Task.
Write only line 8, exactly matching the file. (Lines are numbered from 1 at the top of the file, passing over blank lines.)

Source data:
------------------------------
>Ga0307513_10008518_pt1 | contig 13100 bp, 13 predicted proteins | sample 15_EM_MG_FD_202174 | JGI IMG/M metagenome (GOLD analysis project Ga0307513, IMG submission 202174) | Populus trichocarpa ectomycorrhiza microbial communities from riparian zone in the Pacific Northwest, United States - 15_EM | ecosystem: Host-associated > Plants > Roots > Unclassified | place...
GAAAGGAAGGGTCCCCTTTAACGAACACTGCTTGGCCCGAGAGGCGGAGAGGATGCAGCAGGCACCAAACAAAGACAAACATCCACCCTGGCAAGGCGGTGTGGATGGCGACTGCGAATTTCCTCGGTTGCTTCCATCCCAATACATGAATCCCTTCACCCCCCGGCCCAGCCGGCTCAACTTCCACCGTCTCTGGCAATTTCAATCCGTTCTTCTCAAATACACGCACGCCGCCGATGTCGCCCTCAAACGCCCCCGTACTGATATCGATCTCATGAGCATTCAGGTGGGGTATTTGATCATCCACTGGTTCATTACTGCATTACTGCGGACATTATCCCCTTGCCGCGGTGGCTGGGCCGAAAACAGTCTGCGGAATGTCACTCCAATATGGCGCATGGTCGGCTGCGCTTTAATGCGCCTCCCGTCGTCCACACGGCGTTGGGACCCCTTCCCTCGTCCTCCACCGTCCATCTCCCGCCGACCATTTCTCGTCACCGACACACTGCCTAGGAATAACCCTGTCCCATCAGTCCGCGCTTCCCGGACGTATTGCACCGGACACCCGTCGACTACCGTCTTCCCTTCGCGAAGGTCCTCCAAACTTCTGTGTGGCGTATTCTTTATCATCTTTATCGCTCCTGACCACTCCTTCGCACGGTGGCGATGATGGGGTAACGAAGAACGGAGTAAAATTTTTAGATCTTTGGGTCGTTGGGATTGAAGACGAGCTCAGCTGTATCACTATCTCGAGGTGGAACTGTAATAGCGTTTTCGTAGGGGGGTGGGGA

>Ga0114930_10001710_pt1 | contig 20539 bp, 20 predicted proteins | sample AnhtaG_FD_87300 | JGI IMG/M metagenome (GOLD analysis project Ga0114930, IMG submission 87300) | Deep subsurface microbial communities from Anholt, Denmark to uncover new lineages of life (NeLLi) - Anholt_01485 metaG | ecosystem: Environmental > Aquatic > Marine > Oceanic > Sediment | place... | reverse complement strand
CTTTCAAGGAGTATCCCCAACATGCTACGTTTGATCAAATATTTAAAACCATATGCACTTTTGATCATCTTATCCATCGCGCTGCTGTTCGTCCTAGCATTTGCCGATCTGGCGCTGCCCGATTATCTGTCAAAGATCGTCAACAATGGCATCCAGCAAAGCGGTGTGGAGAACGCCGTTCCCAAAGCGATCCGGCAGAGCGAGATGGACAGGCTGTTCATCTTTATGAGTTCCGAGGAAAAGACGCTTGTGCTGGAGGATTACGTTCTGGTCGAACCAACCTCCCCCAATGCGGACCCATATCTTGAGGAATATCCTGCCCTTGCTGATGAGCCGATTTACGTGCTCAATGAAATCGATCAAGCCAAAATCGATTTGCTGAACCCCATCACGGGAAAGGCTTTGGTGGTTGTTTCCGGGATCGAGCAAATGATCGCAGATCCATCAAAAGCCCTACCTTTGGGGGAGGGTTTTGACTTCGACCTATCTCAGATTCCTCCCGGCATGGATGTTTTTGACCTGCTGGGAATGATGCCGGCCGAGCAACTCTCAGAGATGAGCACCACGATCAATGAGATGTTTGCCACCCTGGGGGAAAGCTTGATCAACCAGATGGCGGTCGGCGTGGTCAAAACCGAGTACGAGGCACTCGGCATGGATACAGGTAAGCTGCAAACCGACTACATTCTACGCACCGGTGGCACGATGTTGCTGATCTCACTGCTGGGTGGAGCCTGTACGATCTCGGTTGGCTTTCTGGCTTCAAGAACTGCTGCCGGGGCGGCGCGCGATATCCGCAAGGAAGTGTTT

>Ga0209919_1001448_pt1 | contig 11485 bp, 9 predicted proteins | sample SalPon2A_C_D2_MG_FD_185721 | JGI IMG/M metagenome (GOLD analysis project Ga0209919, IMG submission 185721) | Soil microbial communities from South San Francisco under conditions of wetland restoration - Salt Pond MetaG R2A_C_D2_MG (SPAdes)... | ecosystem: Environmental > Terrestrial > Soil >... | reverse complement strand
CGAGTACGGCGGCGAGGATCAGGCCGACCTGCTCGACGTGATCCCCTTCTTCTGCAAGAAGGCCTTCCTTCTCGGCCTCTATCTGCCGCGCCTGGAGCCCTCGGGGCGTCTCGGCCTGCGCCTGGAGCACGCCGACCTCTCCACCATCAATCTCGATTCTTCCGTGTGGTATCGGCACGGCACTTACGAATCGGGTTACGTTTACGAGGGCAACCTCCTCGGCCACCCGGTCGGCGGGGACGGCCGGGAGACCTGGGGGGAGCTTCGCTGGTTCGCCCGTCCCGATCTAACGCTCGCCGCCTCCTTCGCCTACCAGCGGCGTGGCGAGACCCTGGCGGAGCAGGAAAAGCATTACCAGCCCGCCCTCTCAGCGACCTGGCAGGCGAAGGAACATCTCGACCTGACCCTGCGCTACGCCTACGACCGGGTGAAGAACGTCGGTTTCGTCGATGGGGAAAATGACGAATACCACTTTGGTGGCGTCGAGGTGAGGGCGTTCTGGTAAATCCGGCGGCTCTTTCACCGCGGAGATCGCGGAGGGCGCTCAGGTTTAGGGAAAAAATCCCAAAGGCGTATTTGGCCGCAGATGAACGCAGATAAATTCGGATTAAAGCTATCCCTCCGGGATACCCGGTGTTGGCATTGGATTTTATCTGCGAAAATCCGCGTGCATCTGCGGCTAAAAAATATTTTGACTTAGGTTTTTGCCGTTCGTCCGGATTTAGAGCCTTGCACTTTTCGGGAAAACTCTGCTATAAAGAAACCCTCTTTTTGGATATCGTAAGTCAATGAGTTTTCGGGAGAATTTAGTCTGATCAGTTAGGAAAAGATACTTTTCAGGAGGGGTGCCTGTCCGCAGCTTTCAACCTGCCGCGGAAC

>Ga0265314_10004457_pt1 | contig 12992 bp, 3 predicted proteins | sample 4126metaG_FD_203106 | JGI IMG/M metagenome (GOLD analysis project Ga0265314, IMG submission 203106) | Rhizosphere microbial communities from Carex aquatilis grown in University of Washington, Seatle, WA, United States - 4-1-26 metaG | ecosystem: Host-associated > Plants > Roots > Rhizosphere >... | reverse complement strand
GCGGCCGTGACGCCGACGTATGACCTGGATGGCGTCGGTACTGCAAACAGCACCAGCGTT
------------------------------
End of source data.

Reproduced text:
GCGGCCGTGACGCCGACGTATGACCTGGATGGCGTCGGTACTGCAAACAGCACCAGCGTT